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Gastroesophageal Reflux Disease In Infants
WHAT YOU NEED TO KNOW:
What is gastroesophageal reflux disease?
Gastroesophageal reflux occurs when food, liquid, or acid from your baby's stomach backs up into his or her esophagus. Reflux is common in babies. It usually gets better within about a year as your baby's upper digestive tract matures. Gastroesophageal reflux disease (GERD) causes other symptoms that can lead to other problems such as poor weight gain.
What causes GERD?
GERD occurs when the lower muscle (sphincter) of your baby's esophagus does not close properly. The sphincter normally opens to let food into the stomach. It then closes to keep food and stomach acid in the stomach. If the sphincter is not full fully developed or does not close properly, food and stomach acid may back up (reflux) into the esophagus. The following may increase your baby's risk for GERD:
- Neurological disorders such as cerebral palsy
- Premature birth
- Parents with GERD
- Hiatal hernia
- Exposure to secondhand smoke
What are the signs and symptoms of GERD?
The most common symptom is frequent spitting up or vomiting after feedings. Symptoms may be worse if you lay your baby down to sleep or you put him or her in a car seat after a feeding. Your baby may also have any of the following:
- Irritability or constant crying after eating
- Wet burps or hiccups
- Dry cough or hoarseness
- Gagging or choking while eating
- Poor feeding and growth
- Back arching during feedings
How is GERD diagnosed?
Your baby's healthcare provider will examine your baby. He or she will ask about your baby's symptoms and when they started. Tell the healthcare provider about your baby's feeding habits and any medical conditions. Your baby may need any of the following:
- Upper GI x-rays are done to take pictures of your baby's stomach and intestines (bowel). Your baby may be given a chalky liquid to drink before the pictures are taken. This liquid helps his or her stomach and intestines show up better on the x-rays.
- An endoscopy is a procedure used to look at the inside of your baby's esophagus and stomach. An endoscope is a bendable tube with a light and camera on the end. The healthcare provider may remove a small sample of tissue and send it to a lab for tests.
- Esophageal pH monitoring is used to place a small probe inside your baby's esophagus and stomach to check the amount of acid.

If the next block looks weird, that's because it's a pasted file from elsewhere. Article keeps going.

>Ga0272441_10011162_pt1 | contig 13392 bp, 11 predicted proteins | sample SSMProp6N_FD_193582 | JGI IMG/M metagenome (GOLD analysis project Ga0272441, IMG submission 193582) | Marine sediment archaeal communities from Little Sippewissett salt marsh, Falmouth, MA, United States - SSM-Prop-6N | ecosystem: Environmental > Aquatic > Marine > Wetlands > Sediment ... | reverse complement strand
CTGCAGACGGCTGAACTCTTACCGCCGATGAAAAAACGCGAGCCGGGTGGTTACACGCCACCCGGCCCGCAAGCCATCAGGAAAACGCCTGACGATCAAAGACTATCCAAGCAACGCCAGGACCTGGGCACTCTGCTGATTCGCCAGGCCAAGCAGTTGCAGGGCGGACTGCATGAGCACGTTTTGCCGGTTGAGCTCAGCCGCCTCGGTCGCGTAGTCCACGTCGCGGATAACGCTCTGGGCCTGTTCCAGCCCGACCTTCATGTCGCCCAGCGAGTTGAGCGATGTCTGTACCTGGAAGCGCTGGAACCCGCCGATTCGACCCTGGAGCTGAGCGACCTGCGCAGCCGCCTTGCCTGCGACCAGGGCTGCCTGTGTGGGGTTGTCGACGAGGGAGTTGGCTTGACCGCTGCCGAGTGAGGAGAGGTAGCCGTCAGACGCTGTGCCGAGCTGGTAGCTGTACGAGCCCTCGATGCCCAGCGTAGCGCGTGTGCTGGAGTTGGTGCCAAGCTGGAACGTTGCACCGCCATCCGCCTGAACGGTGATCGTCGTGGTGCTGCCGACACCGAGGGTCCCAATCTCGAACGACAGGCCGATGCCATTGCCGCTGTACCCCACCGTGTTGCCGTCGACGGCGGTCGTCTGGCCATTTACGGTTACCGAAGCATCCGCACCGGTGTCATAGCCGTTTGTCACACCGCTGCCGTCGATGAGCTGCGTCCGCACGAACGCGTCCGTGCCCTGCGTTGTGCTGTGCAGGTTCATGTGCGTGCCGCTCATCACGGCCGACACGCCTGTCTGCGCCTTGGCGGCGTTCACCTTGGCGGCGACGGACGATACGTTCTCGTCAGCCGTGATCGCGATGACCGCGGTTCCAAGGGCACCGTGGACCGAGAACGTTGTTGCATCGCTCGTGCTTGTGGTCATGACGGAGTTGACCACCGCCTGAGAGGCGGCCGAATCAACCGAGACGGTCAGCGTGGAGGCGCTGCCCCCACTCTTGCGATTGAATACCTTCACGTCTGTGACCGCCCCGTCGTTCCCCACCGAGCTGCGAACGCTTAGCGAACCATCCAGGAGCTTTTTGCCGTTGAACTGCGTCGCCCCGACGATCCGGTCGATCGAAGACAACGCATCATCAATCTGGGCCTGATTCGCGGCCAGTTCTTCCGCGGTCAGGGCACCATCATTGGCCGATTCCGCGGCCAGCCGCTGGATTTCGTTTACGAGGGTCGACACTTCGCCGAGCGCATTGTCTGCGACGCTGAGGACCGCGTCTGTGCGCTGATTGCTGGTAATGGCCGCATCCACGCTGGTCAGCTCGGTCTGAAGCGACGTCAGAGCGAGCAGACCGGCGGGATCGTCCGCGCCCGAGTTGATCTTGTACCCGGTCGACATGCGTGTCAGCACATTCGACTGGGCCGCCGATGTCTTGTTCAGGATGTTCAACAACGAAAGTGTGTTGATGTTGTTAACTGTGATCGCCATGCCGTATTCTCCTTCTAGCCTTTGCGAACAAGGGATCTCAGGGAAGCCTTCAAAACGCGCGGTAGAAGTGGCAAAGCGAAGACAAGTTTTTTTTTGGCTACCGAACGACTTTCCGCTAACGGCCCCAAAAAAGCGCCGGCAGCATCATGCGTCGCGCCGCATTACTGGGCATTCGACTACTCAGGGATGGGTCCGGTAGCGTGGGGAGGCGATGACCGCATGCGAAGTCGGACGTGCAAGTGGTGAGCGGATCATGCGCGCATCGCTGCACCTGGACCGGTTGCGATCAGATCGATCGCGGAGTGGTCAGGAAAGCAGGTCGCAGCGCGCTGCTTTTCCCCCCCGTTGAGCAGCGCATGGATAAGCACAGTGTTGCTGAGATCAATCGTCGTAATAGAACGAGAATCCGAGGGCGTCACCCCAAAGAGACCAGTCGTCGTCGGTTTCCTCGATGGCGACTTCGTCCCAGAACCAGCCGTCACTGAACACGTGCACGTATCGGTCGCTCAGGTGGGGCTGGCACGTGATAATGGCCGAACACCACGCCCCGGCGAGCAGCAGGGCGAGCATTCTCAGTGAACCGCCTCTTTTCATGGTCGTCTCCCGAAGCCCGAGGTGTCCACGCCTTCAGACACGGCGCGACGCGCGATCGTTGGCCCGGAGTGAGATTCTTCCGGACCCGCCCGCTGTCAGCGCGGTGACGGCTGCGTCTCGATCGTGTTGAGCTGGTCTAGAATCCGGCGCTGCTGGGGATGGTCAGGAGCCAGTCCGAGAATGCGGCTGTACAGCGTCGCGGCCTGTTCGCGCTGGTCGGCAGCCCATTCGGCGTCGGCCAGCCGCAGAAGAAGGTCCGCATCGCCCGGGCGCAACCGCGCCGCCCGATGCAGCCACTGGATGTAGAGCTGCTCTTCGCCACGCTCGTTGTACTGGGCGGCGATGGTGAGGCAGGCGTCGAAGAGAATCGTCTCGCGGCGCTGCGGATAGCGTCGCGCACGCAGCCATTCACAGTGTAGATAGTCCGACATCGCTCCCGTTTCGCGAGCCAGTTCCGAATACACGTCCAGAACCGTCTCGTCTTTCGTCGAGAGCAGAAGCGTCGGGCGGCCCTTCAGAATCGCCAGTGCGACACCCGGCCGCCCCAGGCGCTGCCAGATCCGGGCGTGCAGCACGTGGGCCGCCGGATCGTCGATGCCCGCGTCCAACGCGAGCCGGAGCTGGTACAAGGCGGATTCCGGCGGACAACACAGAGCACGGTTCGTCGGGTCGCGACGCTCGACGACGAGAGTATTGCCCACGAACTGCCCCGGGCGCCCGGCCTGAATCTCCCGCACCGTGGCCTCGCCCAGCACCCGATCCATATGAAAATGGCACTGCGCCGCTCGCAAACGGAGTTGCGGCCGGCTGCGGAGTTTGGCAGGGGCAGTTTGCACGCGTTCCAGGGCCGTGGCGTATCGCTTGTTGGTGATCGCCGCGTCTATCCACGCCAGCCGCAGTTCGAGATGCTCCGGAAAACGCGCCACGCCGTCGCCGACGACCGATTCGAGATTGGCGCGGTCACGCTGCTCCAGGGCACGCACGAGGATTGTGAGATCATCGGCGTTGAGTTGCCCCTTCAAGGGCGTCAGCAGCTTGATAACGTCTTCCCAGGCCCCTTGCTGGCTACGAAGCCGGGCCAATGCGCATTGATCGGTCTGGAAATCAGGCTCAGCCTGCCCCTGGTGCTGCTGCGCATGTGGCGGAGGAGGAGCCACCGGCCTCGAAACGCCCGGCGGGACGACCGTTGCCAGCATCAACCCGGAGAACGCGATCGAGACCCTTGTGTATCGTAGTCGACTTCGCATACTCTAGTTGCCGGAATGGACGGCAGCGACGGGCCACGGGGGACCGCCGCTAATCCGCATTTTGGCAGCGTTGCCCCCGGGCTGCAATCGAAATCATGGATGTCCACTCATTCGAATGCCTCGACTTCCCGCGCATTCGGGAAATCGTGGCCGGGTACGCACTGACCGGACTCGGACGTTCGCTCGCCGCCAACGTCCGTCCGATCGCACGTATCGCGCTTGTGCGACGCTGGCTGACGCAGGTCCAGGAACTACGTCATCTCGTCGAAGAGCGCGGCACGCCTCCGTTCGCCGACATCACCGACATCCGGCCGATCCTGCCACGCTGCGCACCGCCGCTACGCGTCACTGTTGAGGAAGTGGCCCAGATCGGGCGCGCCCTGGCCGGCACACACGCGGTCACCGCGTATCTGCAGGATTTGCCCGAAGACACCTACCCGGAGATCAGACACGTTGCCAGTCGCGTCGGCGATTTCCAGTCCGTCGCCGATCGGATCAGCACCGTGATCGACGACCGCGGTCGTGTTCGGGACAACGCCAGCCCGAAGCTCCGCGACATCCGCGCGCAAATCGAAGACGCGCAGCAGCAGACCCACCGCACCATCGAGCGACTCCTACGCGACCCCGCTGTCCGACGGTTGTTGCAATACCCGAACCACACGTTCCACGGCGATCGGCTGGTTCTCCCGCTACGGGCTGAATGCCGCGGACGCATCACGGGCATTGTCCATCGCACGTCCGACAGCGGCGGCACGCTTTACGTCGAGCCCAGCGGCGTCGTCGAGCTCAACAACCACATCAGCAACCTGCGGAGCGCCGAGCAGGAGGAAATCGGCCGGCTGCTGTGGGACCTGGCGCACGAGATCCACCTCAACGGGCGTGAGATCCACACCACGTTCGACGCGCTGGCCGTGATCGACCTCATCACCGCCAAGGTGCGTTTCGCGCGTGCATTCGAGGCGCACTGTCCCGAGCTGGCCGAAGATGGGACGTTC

How is GERD treated?
The goal of treatment is to relieve your baby's symptoms and prevent damage to his or her esophagus. Treatment also helps promote healthy weight gain and growth. Your baby may need any of the following:
- Medicines are used to decrease stomach acid. Medicine may also be used to help your baby's lower esophageal sphincter and stomach contract (tighten) more.
- Surgery is done to wrap the upper part of the stomach around the esophageal sphincter. This will strengthen the sphincter and prevent reflux.
What can I do to help manage my baby's GERD?
- Feed your infant thickened formula. Thickening your baby's formula with rice cereal or special thickeners may help decrease symptoms. Ask your healthcare provider how you should thicken the formula. It may also be helpful to hold your baby upright after feedings. Your healthcare provider may also recommend small, frequent feedings to help decrease your baby's symptoms.
- Keep a diary of your baby's symptoms. Bring the diary to visits with your baby's healthcare provider. The diary may help the provider plan the best treatment for him or her.
- Keep your baby away from cigarette smoke. Do not smoke or allow others to smoke around your baby.
When should I call 911?
- Your baby suddenly stops breathing, begins choking, or his or her body becomes stiff or limp.
When should I seek immediate care?
- Your baby has forceful vomiting.
- Your baby's vomit is green or yellow, or has blood in it.
- Your baby has blood in his or her bowel movements.
- Your baby suddenly has trouble breathing or wheezes.
- Your baby's stomach is swollen.
When should I contact my baby's healthcare provider?
- Your baby becomes more irritable or fussy and does not want to eat.
- Your baby becomes weak and urinates less than normal.
- Your baby is losing weight.
- You have questions or concerns about your baby's condition or care.
Care AgreementYou have the right to help plan your care. Learn about your health condition and how it may be treated. Discuss treatment options with your caregivers to decide what care you want to receive. You always have the right to refuse treatment. The above information is an educational aid only. It is not intended as medical advice for individual conditions or treatments. Talk to your doctor, nurse or pharmacist before following any medical regimen to see if it is safe and effective for you.
Always consult your healthcare provider to ensure the information displayed on this page applies to your personal circumstances.